It was at Hida Tool and Hardware in Berkeley, Calif that I encountered this strange looking cast iron tool from Japan. Turns out it is used to hand-split bamboo.
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What the splitter offers—that simple blades and froes do not—is the ability to split a culm (the woody stem of bamboo) into equal width pieces. This one splits the material into sixths, though models are available for different numbers of pieces.
Slightly less old-school: using a hand splitter to make equal width pieces
The tool is started by hammering it into the end of a culm and then using the handles to pull it through—splitting the piece from end-to-end. This kind of hand tool is fine for the craft-worker who needs to split a small number of pieces, but for greater volume it's necessary to mechanize.
Large scale producers of bamboo products split or saw culms on powered machines. Splitting is faster, and because there's no kerf, results in less waste. Once split, the pieces can be woven into baskets, fencing, and other items. Or they can be glue-laminated into large panels that can then be cut into boards, beams, and flooring.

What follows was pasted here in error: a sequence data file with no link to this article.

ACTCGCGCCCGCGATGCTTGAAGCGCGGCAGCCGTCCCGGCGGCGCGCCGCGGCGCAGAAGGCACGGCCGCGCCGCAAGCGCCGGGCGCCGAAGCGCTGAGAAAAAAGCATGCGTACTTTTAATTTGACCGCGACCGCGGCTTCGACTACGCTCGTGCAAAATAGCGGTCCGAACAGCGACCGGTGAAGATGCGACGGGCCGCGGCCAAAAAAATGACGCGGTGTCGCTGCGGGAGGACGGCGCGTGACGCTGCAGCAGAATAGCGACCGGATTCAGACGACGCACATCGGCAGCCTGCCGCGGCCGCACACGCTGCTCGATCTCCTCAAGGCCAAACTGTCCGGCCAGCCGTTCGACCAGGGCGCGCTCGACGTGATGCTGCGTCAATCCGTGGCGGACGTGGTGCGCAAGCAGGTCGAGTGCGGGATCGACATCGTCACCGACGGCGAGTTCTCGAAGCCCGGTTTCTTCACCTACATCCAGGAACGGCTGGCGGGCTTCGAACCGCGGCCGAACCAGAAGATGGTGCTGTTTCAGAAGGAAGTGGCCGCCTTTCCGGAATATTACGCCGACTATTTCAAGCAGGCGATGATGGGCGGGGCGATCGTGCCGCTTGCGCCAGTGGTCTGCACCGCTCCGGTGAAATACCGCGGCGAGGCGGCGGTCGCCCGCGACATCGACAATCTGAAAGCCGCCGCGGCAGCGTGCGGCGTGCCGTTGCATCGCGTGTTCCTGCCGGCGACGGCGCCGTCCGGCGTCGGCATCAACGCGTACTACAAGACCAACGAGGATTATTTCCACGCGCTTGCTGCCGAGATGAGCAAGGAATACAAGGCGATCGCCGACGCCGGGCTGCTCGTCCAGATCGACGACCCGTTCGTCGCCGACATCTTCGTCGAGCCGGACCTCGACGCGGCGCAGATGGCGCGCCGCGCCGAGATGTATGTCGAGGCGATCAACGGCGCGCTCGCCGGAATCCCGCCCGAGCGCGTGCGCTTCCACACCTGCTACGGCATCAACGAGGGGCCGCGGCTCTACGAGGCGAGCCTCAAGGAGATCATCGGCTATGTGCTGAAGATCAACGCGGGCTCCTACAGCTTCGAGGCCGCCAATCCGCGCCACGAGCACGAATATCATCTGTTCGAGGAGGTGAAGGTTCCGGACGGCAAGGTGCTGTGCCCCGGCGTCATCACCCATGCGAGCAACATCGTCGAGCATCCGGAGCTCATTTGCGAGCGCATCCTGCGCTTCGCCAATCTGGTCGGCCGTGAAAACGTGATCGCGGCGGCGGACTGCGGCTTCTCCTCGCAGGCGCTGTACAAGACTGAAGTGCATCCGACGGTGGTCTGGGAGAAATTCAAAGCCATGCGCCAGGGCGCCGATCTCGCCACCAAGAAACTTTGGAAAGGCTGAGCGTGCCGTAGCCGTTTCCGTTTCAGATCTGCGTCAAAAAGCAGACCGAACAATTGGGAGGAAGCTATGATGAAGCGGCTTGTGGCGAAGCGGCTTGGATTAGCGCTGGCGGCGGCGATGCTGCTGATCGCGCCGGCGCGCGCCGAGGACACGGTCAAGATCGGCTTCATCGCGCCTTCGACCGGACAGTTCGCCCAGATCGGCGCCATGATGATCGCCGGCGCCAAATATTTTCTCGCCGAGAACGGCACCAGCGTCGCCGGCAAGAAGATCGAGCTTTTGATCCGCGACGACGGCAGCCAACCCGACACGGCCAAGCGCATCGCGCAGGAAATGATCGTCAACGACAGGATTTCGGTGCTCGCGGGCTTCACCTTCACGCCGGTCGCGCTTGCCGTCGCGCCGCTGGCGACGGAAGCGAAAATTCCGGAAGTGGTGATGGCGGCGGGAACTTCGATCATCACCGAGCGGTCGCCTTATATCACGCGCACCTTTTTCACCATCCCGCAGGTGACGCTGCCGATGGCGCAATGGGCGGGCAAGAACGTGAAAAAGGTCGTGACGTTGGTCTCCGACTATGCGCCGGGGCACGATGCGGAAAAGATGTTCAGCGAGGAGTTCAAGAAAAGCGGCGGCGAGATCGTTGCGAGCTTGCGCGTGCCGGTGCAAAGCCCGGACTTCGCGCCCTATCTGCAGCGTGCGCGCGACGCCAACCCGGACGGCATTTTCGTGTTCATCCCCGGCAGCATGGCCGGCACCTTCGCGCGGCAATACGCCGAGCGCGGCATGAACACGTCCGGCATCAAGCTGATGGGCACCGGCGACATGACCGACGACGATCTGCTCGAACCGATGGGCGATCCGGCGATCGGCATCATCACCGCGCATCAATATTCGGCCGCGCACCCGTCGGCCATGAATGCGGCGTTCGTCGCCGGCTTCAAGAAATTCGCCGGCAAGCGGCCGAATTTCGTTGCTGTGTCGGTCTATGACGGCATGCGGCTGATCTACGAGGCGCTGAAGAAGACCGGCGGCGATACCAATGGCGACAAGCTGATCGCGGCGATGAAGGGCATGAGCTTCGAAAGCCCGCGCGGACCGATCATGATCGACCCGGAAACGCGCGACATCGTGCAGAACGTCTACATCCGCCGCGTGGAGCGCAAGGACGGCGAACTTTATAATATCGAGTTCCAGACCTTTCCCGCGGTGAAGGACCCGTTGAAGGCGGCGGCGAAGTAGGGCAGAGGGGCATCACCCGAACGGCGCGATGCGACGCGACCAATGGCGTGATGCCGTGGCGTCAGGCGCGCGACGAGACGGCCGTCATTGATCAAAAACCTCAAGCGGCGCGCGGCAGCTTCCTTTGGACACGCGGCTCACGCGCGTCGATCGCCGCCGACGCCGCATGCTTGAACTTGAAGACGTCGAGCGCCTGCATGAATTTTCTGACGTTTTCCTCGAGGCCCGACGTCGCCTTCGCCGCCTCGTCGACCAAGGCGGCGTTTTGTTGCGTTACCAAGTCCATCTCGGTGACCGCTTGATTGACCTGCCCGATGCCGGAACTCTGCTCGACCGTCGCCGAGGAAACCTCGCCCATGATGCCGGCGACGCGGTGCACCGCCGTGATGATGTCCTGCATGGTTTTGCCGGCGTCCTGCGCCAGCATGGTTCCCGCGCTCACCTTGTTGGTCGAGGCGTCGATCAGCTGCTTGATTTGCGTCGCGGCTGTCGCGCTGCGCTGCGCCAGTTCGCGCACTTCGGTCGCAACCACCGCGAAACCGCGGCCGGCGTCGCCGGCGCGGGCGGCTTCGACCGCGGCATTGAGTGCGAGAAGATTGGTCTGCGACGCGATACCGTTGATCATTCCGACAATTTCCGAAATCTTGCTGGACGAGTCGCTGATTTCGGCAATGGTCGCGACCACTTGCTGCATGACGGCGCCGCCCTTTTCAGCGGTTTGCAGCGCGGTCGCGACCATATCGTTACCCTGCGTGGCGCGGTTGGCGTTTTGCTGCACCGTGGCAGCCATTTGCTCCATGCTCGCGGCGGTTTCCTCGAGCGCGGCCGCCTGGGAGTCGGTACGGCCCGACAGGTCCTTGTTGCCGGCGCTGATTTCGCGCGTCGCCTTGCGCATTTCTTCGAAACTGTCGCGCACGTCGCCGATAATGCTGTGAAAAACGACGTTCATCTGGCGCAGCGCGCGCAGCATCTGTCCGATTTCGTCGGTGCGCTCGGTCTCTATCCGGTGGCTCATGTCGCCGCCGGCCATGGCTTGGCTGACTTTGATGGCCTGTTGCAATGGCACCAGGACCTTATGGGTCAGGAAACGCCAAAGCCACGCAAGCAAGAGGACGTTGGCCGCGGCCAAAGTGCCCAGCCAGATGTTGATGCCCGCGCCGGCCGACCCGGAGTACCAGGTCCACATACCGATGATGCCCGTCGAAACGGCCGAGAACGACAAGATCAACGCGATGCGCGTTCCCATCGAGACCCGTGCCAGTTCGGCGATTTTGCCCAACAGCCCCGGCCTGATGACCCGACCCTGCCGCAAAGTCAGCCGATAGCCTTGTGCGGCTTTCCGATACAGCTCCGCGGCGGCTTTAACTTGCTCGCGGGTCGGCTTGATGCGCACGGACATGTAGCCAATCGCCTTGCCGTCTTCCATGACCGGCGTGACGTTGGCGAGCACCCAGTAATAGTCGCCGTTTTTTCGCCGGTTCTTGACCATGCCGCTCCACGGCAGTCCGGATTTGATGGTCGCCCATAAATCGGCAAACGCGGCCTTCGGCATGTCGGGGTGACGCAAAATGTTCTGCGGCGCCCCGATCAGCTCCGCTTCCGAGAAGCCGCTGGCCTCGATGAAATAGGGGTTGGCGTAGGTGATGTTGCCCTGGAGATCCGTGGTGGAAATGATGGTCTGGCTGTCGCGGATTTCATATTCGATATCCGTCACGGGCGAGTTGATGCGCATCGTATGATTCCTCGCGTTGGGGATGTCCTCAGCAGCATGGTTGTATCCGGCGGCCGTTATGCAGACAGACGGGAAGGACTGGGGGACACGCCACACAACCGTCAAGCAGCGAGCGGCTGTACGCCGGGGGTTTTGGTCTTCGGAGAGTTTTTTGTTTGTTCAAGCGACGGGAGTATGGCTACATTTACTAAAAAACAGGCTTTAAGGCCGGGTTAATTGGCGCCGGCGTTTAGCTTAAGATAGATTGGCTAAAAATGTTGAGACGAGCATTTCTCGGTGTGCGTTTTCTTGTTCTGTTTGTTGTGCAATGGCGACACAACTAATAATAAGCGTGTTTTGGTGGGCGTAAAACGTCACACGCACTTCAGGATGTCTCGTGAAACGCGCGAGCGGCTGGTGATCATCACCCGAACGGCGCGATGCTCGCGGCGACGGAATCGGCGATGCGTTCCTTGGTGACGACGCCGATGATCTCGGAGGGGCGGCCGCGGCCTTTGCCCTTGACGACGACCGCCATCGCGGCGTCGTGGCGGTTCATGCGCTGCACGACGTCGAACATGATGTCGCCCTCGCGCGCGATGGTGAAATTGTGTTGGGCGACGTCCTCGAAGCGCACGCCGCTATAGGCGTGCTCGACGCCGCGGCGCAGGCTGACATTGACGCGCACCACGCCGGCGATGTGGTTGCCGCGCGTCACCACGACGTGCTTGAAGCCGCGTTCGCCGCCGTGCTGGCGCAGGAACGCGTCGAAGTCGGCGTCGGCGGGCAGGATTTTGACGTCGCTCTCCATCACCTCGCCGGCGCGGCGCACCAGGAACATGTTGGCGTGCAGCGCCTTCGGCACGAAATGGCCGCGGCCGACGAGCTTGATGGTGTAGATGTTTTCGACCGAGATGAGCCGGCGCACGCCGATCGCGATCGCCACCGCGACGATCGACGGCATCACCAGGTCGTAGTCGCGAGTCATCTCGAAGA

Old-school adapted to the machine age
What's interesting about the machines is they use "dies" similar to the ones used to split material by hand. It's the same as splitting by hand, but faster and easier because a motor-driven ram pushes the bamboo through, supplying the muscle that would otherwise be provided by the user's arms.